Wednesday, August 20, 2008

Arrington for Mayor?

While Creative Loafing broke the news last week, the AJC and ABC are reporting that Superior Court judge Marvin Arrington is "considering" and "pondering" a run for mayor. Why didn't I comment last week when CL reported on it? Because I couldnt' think of anything to add to Scott Henry's take:
Frankly, part of our bewilderment about Arrington’s potential candidacy is that it doesn’t seem to make sense from a strategic point of view. Yes, Lisa Borders, an arguable front-runner, recently pulled out of the race. But, as we pointed out in an earlier (and quite entertaining) blog post, her exit has created the opportunity for a pro-business candidate – not Arrington’s strong suit.

In fact, apart from his age, an impressive 30 years of experience on the Council and the fact that he’s BFF with Bill Cosby, Arrington doesn’t bring much unique to the race. His brand of old-school city politics is all but obsolete, while such declared candidates as state Sen. Kasim Reed and Councilman Ceasar Mitchell represent the new, young face of Atlanta’s black leadership.
Arrington's candidacy probably kills off Jesse Spikes candidacy, as Arrington fills the "hoary old black dude with ages old city connections" role a lot better. Still, I still am curious how Spikes ends up relating with the business community, and I don't want to count him out just yet.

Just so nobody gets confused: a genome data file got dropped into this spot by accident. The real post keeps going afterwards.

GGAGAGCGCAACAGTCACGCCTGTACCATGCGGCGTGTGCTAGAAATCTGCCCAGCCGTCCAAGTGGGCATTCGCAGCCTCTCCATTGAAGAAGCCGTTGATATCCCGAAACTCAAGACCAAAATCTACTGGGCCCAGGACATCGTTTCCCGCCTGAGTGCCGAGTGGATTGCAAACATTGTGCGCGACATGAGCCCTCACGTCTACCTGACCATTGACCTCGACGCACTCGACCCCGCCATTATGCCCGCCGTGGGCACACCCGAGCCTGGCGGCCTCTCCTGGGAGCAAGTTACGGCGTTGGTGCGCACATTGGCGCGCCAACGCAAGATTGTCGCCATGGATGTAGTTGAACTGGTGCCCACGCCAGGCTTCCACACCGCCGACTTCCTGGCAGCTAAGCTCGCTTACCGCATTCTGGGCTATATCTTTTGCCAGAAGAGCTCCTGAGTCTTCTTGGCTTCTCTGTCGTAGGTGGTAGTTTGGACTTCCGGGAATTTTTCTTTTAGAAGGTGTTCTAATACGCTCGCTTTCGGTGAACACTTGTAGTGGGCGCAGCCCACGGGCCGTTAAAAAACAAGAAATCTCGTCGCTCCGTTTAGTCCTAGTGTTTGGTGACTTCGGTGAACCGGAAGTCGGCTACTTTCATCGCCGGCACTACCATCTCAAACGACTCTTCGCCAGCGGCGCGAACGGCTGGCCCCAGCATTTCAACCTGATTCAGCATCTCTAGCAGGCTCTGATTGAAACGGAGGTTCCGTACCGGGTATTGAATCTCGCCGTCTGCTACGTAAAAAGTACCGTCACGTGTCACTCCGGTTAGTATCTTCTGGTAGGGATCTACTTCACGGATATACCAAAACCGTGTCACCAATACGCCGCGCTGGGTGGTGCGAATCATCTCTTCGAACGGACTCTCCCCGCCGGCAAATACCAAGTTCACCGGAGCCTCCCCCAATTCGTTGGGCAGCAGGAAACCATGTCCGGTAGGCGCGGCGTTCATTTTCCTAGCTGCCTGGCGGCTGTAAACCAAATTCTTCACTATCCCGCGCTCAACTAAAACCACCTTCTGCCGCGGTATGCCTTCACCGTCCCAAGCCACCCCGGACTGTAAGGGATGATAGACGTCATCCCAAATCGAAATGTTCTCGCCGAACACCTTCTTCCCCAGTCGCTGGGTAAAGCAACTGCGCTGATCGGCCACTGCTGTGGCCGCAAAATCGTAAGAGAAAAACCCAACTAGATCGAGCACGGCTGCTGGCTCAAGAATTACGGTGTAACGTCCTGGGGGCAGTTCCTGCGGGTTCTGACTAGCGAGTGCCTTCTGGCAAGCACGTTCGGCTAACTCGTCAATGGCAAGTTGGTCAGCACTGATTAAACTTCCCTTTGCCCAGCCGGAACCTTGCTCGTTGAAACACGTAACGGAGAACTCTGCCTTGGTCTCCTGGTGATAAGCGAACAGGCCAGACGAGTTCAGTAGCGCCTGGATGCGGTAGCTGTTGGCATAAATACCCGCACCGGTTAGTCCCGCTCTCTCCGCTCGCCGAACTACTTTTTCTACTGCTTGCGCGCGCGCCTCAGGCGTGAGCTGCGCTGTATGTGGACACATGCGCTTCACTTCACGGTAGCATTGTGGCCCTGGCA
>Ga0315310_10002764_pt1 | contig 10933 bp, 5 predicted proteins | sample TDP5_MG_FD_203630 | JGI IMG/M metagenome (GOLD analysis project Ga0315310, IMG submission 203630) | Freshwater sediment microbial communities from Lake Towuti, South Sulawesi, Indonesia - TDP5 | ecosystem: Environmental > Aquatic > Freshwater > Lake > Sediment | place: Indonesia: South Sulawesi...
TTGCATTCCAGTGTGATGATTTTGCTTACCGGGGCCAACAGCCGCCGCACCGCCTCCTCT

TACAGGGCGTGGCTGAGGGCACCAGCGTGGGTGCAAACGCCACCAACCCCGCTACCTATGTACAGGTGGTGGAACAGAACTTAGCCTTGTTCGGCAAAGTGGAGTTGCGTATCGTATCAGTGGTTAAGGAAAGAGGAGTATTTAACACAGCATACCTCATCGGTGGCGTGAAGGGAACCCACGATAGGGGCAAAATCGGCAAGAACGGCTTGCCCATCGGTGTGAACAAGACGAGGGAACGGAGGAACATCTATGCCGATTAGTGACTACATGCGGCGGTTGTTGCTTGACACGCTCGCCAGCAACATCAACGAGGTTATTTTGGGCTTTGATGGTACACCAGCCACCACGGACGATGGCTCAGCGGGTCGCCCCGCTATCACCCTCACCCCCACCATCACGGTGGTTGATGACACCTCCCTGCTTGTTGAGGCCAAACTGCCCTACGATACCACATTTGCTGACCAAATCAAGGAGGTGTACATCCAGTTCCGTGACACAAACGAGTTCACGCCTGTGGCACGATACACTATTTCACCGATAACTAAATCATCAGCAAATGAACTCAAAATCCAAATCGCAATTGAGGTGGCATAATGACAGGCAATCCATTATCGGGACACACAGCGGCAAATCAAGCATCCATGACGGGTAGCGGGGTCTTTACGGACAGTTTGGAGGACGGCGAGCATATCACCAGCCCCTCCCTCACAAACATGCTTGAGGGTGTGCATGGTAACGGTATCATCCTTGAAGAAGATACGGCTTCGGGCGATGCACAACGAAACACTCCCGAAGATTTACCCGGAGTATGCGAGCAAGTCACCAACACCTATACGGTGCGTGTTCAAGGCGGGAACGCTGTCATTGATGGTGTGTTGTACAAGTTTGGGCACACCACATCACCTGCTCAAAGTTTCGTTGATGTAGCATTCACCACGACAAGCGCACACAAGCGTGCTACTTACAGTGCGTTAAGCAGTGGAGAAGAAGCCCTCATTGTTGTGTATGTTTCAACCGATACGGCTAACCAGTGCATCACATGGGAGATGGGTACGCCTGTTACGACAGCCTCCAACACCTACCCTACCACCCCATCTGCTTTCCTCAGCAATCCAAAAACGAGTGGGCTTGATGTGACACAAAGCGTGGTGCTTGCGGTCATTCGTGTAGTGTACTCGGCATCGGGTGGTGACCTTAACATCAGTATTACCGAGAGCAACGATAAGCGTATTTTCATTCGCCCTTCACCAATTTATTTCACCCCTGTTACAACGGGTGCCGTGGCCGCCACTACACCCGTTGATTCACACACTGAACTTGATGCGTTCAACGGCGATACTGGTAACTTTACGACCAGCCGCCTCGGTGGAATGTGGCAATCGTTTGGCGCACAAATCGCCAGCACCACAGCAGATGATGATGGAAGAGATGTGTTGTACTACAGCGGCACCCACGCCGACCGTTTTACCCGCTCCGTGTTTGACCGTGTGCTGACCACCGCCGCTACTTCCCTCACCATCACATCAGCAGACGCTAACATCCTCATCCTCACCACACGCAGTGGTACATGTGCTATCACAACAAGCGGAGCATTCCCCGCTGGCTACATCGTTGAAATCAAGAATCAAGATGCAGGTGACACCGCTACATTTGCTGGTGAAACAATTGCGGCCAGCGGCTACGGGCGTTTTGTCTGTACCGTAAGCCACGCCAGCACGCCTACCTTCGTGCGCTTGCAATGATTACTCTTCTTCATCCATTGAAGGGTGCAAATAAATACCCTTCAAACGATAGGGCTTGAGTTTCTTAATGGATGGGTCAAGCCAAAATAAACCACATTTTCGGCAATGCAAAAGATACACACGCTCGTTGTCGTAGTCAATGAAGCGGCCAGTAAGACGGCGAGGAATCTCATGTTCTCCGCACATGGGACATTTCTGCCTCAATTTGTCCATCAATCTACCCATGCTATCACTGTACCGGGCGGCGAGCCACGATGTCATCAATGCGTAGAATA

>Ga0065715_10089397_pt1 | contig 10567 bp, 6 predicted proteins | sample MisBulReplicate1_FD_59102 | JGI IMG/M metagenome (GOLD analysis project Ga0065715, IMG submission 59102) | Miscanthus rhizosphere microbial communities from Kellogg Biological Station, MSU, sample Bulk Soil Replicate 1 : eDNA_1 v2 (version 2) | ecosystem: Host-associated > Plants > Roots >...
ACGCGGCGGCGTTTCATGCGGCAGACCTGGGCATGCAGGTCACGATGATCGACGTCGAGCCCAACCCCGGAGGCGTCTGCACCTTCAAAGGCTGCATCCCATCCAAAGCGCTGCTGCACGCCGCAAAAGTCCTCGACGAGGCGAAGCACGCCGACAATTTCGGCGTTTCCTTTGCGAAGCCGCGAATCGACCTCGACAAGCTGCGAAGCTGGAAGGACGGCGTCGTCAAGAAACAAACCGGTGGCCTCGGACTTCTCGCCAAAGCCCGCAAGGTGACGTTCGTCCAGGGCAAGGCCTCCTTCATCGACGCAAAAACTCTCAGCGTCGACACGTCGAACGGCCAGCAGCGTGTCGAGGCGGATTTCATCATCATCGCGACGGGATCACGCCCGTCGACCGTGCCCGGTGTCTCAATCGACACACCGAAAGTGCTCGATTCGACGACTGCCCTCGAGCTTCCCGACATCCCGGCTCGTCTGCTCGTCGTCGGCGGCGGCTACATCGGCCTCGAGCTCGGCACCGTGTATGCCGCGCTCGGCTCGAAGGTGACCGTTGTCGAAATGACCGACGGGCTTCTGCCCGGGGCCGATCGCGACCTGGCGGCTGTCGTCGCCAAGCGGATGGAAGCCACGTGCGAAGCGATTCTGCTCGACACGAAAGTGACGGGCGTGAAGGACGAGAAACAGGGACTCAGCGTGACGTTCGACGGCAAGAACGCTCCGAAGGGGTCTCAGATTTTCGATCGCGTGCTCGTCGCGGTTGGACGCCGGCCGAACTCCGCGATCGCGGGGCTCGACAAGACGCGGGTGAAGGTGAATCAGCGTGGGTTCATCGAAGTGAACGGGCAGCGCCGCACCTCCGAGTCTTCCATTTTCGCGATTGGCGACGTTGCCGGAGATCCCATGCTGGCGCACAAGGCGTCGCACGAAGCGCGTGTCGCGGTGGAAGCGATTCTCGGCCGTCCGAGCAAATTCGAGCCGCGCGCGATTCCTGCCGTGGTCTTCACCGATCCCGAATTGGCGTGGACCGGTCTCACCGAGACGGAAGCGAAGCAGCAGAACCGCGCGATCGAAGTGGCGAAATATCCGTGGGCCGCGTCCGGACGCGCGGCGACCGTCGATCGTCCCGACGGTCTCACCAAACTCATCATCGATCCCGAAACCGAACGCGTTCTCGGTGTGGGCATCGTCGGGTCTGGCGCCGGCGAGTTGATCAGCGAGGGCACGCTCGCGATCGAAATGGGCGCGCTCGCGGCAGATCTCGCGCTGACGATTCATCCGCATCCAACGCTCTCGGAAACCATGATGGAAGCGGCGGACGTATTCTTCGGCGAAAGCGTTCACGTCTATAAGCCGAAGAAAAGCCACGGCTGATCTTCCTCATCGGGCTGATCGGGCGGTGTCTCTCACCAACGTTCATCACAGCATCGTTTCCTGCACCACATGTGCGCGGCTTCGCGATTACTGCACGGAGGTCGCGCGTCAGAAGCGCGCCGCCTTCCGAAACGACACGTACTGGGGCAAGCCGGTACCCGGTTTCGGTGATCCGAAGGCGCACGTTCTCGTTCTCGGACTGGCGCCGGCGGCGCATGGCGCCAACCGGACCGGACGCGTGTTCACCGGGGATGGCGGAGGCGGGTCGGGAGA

Also, Galloway had a great piece over the weekend on Lisa Borders' exit. Her folks really are in bad shape, and it's hard to fault her for dropping out of the race:
The Border siblings have divvied up the chores. One brother manages parental properties. Another brother handles the father’s personal care. A sister is in charge of logistics — shuttling both parents from one doctor’s appointment to another.

Even so, throw in the consulting firm she’s started up, and a City Hall job that is part-time only in theory, and Lisa Borders found herself down to three or four hours sleep a night. “It’s more than an ocean,” she said.
Sometimes it is too easy to only look at the political angle, and ignore the human side of politics.

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